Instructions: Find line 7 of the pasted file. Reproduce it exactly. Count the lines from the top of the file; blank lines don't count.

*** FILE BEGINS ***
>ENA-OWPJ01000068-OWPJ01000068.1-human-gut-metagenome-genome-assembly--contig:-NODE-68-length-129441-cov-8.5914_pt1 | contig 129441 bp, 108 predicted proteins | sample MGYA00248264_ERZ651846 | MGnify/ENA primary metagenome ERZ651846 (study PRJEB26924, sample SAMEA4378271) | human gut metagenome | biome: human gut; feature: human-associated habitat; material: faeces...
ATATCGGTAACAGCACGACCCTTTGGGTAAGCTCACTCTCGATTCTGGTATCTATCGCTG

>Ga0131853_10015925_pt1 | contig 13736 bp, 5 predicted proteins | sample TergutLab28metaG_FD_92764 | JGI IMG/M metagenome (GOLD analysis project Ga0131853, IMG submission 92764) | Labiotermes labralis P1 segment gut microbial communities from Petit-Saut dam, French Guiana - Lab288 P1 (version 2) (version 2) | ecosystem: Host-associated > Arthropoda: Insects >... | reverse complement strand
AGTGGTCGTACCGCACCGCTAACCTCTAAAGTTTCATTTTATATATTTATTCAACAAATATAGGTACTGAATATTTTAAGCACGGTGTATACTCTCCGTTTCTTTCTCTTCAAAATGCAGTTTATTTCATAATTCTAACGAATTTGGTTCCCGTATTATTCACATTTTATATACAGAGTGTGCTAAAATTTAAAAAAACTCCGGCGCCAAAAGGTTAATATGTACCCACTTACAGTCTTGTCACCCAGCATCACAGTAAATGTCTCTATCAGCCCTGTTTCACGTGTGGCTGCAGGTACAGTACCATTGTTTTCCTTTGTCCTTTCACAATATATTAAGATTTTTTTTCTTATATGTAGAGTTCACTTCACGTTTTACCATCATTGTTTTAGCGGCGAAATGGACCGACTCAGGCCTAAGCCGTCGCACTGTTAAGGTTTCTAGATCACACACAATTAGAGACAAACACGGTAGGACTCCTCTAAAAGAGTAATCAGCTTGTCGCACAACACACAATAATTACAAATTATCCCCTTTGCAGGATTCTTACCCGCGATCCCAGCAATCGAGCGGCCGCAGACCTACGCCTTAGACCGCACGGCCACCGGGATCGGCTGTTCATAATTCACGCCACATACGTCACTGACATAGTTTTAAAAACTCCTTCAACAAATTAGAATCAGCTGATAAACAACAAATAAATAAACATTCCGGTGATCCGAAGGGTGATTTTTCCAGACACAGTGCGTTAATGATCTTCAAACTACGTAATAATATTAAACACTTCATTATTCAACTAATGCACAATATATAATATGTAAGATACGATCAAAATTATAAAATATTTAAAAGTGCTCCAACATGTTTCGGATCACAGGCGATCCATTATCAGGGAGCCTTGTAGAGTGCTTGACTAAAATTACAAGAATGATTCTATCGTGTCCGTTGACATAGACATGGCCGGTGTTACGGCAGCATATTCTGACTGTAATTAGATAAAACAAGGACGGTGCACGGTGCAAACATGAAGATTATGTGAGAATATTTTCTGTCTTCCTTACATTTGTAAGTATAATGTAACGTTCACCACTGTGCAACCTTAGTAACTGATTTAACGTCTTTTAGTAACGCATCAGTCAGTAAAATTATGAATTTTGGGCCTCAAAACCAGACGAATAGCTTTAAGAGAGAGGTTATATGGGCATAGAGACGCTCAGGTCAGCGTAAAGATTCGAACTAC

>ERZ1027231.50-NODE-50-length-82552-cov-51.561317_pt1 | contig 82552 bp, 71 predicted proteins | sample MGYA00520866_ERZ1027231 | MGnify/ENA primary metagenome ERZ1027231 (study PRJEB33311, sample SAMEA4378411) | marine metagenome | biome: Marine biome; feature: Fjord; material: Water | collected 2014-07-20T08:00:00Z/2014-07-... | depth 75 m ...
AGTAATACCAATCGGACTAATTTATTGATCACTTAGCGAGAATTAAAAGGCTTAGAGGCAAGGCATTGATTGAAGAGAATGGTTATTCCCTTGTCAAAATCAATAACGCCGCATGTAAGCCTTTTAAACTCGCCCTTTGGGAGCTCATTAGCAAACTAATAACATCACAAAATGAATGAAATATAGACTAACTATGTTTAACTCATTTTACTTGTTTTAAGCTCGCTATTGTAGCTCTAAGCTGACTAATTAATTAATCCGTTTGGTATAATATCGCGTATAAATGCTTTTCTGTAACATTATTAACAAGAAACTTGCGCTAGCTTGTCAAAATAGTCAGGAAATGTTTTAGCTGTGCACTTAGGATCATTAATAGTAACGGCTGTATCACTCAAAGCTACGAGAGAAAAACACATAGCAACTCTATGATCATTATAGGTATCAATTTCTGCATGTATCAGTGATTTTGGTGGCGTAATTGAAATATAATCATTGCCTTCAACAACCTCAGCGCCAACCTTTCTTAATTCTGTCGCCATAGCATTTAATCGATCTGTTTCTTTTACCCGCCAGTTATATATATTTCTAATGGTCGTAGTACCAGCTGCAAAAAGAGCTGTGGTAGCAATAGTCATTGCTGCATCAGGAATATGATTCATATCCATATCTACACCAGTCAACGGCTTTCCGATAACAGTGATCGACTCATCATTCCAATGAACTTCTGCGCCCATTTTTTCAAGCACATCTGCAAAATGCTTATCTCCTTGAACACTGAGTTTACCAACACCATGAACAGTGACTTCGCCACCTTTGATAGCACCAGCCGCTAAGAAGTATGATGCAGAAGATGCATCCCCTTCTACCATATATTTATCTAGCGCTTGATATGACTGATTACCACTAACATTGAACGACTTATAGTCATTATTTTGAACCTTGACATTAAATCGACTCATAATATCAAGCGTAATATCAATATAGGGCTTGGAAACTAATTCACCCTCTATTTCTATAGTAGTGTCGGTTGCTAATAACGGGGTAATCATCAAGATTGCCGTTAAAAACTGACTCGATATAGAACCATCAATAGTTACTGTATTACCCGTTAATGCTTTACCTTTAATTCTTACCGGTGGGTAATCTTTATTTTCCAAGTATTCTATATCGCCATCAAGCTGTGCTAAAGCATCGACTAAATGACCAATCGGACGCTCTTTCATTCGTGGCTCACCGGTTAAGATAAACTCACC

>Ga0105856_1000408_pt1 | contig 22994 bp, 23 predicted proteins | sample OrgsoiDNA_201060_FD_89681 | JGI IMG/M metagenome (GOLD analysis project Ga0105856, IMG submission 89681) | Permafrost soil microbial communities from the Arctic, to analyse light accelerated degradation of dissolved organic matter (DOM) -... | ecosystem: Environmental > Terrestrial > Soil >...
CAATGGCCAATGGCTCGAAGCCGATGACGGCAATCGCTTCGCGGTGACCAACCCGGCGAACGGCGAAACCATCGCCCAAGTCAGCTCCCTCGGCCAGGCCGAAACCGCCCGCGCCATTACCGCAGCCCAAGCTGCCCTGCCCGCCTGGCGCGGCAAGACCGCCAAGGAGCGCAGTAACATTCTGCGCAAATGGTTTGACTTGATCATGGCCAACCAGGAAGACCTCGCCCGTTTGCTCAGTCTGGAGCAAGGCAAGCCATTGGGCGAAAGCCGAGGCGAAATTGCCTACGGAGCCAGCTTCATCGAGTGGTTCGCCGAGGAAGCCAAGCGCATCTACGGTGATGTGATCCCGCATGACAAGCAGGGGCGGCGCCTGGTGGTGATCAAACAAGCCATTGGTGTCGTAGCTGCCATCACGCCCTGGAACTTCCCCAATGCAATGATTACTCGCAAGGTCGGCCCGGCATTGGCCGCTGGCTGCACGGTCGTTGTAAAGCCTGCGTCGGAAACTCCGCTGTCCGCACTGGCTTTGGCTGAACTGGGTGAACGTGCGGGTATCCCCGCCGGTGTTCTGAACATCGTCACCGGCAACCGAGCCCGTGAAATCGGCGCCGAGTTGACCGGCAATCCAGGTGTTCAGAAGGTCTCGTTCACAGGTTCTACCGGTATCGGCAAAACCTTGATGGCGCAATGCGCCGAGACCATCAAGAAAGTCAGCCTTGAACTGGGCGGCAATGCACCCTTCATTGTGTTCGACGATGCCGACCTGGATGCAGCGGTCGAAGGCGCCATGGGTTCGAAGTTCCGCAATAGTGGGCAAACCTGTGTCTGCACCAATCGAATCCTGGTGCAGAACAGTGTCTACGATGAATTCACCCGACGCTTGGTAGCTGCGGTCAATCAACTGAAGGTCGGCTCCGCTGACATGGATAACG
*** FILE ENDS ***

>Ga0105856_1000408_pt1 | contig 22994 bp, 23 predicted proteins | sample OrgsoiDNA_201060_FD_89681 | JGI IMG/M metagenome (GOLD analysis project Ga0105856, IMG submission 89681) | Permafrost soil microbial communities from the Arctic, to analyse light accelerated degradation of dissolved organic matter (DOM) -... | ecosystem: Environmental > Terrestrial > Soil >...